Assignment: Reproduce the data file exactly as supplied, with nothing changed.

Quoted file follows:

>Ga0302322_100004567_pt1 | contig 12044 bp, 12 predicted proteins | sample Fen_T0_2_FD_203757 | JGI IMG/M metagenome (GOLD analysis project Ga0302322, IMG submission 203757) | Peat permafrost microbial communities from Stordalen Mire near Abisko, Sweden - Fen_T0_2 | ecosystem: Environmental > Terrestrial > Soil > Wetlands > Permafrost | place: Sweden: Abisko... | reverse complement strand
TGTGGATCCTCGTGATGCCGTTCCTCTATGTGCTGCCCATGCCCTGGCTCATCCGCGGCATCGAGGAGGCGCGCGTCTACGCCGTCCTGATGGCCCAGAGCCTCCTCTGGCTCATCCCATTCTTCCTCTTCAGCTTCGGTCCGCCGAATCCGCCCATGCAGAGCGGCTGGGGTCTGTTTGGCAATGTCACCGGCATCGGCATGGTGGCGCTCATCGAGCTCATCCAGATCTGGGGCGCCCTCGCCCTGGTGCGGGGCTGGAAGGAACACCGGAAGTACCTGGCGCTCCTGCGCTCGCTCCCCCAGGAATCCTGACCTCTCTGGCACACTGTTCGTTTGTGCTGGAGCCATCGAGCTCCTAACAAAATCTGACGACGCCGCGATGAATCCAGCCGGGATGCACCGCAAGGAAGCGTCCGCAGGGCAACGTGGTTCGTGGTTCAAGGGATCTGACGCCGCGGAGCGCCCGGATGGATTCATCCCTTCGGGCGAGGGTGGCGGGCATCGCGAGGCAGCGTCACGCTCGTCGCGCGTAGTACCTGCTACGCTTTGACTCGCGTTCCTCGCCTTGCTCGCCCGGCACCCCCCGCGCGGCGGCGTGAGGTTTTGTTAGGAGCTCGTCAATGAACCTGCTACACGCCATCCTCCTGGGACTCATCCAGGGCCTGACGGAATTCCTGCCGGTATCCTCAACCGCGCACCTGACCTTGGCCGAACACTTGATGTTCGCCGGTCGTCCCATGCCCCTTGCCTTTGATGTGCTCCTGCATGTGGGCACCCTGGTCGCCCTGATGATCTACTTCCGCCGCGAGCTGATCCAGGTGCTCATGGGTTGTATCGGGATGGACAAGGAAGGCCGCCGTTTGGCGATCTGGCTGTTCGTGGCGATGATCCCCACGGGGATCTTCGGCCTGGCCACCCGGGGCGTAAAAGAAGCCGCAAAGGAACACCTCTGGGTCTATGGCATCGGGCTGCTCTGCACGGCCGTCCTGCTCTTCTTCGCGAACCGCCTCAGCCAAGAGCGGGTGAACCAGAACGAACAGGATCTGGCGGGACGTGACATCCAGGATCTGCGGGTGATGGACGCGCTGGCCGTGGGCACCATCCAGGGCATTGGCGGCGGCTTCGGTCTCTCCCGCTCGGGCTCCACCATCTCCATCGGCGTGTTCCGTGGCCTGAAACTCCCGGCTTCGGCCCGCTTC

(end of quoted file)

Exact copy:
>Ga0302322_100004567_pt1 | contig 12044 bp, 12 predicted proteins | sample Fen_T0_2_FD_203757 | JGI IMG/M metagenome (GOLD analysis project Ga0302322, IMG submission 203757) | Peat permafrost microbial communities from Stordalen Mire near Abisko, Sweden - Fen_T0_2 | ecosystem: Environmental > Terrestrial > Soil > Wetlands > Permafrost | place: Sweden: Abisko... | reverse complement strand
TGTGGATCCTCGTGATGCCGTTCCTCTATGTGCTGCCCATGCCCTGGCTCATCCGCGGCATCGAGGAGGCGCGCGTCTACGCCGTCCTGATGGCCCAGAGCCTCCTCTGGCTCATCCCATTCTTCCTCTTCAGCTTCGGTCCGCCGAATCCGCCCATGCAGAGCGGCTGGGGTCTGTTTGGCAATGTCACCGGCATCGGCATGGTGGCGCTCATCGAGCTCATCCAGATCTGGGGCGCCCTCGCCCTGGTGCGGGGCTGGAAGGAACACCGGAAGTACCTGGCGCTCCTGCGCTCGCTCCCCCAGGAATCCTGACCTCTCTGGCACACTGTTCGTTTGTGCTGGAGCCATCGAGCTCCTAACAAAATCTGACGACGCCGCGATGAATCCAGCCGGGATGCACCGCAAGGAAGCGTCCGCAGGGCAACGTGGTTCGTGGTTCAAGGGATCTGACGCCGCGGAGCGCCCGGATGGATTCATCCCTTCGGGCGAGGGTGGCGGGCATCGCGAGGCAGCGTCACGCTCGTCGCGCGTAGTACCTGCTACGCTTTGACTCGCGTTCCTCGCCTTGCTCGCCCGGCACCCCCCGCGCGGCGGCGTGAGGTTTTGTTAGGAGCTCGTCAATGAACCTGCTACACGCCATCCTCCTGGGACTCATCCAGGGCCTGACGGAATTCCTGCCGGTATCCTCAACCGCGCACCTGACCTTGGCCGAACACTTGATGTTCGCCGGTCGTCCCATGCCCCTTGCCTTTGATGTGCTCCTGCATGTGGGCACCCTGGTCGCCCTGATGATCTACTTCCGCCGCGAGCTGATCCAGGTGCTCATGGGTTGTATCGGGATGGACAAGGAAGGCCGCCGTTTGGCGATCTGGCTGTTCGTGGCGATGATCCCCACGGGGATCTTCGGCCTGGCCACCCGGGGCGTAAAAGAAGCCGCAAAGGAACACCTCTGGGTCTATGGCATCGGGCTGCTCTGCACGGCCGTCCTGCTCTTCTTCGCGAACCGCCTCAGCCAAGAGCGGGTGAACCAGAACGAACAGGATCTGGCGGGACGTGACATCCAGGATCTGCGGGTGATGGACGCGCTGGCCGTGGGCACCATCCAGGGCATTGGCGGCGGCTTCGGTCTCTCCCGCTCGGGCTCCACCATCTCCATCGGCGTGTTCCGTGGCCTGAAACTCCCGGCTTCGGCCCGCTTC